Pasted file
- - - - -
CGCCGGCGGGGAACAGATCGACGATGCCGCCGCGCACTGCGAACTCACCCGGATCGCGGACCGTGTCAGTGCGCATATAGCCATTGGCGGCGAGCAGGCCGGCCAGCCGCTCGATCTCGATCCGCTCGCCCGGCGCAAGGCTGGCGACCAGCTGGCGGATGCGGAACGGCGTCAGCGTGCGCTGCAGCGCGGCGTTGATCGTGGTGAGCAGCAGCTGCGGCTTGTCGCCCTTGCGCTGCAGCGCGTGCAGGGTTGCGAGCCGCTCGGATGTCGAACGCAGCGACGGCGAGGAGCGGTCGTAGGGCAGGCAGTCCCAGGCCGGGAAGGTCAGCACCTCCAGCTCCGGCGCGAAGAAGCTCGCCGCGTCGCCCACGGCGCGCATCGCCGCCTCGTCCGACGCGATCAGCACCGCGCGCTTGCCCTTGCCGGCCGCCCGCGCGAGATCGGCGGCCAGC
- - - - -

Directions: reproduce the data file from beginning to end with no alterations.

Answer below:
CGCCGGCGGGGAACAGATCGACGATGCCGCCGCGCACTGCGAACTCACCCGGATCGCGGACCGTGTCAGTGCGCATATAGCCATTGGCGGCGAGCAGGCCGGCCAGCCGCTCGATCTCGATCCGCTCGCCCGGCGCAAGGCTGGCGACCAGCTGGCGGATGCGGAACGGCGTCAGCGTGCGCTGCAGCGCGGCGTTGATCGTGGTGAGCAGCAGCTGCGGCTTGTCGCCCTTGCGCTGCAGCGCGTGCAGGGTTGCGAGCCGCTCGGATGTCGAACGCAGCGACGGCGAGGAGCGGTCGTAGGGCAGGCAGTCCCAGGCCGGGAAGGTCAGCACCTCCAGCTCCGGCGCGAAGAAGCTCGCCGCGTCGCCCACGGCGCGCATCGCCGCCTCGTCCGACGCGATCAGCACCGCGCGCTTGCCCTTGCCGGCCGCCCGCGCGAGATCGGCGGCCAGC